The directive on services in the Internal Market was designed to promote competitiveness, growth and employment in line with the Lisbon Strategy. It has, at the same time, triggered an intensive debate on the form to be taken by the freedom to provide services. The effects of the Directive on national labour markets, social conditions and consumer protection requirements remain a highly controversial issue.
The EESC considers the Commission's conclusions on the impact of the Services Directive and on the functioning of the services sector to be premature. The directive has been in force for only a few years. Not all the Member States are equally satisfied with the directive and they need to implement it in their own legislation in their own way; these are complicating factors that are not taken into account in the communication. The services sector is large and complex, with many different branches, and it will take time to streamline the single market for services by means of European legislation.
Health and related sectors are a central aspect of human existence and thus attract particular attention of citizens. The sectors of biomedical engineering and the medical and care services industry – including research and development – are among the fastest growing industrial areas, in terms of turnover as well as employment. Under biomedical engineering we understand the bridging between methods of engineering and medicine and biology for diagnostic and therapeutic measures in healthcare – including, among others, biologics and biopharmaceuticals, pharmaceutical drugs, various types of devices for chemical or biological analysis or processing as well as the development of medical equipment and technology for cure, treatment and prevention of disease. The combination of research and development, engineering and industrial production, and medical and care services is particularly important.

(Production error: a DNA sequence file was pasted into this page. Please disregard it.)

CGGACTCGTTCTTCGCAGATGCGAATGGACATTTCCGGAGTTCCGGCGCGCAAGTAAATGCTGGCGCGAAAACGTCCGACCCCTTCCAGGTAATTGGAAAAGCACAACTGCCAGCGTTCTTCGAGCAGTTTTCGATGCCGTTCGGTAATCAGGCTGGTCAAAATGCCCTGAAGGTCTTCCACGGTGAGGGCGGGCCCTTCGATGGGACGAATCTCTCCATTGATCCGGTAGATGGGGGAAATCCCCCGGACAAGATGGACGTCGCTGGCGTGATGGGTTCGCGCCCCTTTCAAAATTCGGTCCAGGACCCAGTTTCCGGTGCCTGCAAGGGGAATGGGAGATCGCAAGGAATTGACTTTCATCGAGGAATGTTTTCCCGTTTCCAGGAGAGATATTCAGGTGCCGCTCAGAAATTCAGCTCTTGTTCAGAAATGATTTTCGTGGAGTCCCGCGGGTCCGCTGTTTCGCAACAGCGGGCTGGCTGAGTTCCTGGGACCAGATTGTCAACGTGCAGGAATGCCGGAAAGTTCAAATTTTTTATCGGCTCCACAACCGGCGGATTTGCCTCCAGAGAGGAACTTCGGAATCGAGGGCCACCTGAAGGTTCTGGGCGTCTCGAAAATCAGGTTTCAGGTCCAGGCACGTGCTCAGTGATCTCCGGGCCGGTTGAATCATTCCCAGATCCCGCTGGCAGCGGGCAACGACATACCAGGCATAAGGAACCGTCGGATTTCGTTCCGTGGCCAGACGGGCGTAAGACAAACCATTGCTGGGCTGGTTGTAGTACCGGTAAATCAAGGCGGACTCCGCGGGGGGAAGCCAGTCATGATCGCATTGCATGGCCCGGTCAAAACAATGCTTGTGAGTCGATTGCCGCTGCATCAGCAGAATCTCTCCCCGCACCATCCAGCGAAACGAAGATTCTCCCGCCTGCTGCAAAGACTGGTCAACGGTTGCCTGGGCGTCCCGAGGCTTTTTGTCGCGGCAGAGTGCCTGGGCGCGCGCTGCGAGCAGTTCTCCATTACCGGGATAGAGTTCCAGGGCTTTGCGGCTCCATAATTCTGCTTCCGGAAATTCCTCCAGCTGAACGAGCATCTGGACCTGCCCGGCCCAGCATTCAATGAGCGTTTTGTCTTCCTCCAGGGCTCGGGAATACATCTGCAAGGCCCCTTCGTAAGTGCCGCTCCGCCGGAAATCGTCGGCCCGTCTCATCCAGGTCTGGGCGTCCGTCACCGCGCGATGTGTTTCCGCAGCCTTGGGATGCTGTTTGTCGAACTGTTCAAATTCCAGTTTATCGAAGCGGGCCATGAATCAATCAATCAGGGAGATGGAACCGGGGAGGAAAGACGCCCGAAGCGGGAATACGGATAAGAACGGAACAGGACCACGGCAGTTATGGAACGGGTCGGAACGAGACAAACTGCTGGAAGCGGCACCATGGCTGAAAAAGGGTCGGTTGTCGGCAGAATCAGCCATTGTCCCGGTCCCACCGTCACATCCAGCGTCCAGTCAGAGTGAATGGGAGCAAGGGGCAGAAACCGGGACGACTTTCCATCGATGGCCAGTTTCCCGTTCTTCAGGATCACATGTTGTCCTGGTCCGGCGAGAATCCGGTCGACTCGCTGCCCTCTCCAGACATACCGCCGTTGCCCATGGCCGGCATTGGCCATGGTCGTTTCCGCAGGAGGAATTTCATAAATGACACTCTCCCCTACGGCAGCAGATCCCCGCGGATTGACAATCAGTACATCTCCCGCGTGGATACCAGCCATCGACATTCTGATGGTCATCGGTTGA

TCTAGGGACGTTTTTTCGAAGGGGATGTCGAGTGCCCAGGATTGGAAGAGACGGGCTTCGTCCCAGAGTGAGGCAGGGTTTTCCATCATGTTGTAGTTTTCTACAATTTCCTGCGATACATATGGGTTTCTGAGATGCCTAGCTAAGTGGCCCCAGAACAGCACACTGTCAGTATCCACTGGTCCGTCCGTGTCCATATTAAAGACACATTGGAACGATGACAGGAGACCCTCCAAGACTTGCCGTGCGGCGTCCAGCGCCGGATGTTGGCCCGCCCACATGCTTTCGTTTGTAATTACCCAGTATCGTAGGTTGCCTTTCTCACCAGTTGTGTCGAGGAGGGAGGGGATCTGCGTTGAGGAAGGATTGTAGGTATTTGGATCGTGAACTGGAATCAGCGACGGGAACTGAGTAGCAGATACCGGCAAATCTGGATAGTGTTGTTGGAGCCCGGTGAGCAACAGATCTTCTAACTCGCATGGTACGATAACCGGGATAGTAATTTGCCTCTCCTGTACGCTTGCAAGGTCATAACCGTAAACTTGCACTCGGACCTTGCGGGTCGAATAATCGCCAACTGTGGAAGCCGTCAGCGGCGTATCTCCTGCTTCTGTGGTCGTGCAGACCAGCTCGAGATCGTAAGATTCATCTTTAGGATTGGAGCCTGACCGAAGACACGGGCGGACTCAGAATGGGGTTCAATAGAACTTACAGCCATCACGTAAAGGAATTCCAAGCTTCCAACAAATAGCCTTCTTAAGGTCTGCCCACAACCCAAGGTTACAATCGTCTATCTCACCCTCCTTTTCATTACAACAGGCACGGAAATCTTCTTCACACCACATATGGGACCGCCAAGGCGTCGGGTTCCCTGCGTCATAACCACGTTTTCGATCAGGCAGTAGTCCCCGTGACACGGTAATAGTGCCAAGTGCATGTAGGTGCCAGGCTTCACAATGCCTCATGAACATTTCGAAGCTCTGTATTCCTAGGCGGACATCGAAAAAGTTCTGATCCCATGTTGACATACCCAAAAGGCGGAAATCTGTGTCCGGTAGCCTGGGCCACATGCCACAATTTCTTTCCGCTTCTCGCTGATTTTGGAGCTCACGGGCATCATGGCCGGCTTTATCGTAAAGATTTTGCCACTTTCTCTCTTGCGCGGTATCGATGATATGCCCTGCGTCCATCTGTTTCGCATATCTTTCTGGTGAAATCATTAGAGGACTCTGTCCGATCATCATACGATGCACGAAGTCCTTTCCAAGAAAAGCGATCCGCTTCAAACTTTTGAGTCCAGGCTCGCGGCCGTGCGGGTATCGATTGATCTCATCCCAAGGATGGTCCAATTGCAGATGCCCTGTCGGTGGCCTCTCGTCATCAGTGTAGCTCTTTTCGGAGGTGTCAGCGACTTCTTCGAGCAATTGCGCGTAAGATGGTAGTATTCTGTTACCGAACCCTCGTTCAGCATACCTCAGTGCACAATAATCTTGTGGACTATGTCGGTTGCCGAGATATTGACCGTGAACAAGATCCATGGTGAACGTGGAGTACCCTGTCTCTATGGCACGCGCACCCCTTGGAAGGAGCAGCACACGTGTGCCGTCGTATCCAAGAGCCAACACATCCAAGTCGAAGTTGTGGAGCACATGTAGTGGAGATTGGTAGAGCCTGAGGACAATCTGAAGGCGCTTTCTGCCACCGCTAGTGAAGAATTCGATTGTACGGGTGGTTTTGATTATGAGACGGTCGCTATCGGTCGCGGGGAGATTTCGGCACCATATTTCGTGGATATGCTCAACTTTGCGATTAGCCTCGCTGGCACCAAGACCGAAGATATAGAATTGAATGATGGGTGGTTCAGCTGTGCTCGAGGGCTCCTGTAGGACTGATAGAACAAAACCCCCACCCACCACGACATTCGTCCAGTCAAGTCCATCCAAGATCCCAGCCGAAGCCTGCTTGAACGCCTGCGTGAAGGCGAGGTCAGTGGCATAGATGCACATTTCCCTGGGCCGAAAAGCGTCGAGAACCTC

Digital technologies have reached a degree of maturity that allows their use across a wide range of economic sectors in manufacturing as well as in service industries. According to the 2010 edition of the European Working Conditions Survey (EWCS), more than 50% of the EU workforce use ICT in their daily work, with individual EU Member States reaching rates above 85%. Services sectors are identified as the heaviest users of ICT (for instance, more than 90% of finance employees using ICTS in their daily work), which is to be seen as a natural consequence of the increasing digitalisation of many services – such as eBanking, eCommerce, and online media.
With this highly political Opinion with interest for all involved stakeholders, but also for consumers or citizens in general, the EESC aims to reply to the questions set out in the Commission Green Paper. Through the Green Paper consultation, the Commission is trying to obtain a better understanding of the online gambling sector which is expanding rapidly, is cross-border in nature and is characterised by different national regimes being implemented by Member States.
A highly participated hearing was held in the framework of the second study group meeting to elaborate a well-balanced and more realistic opinion. This event had an enormous feedback in media.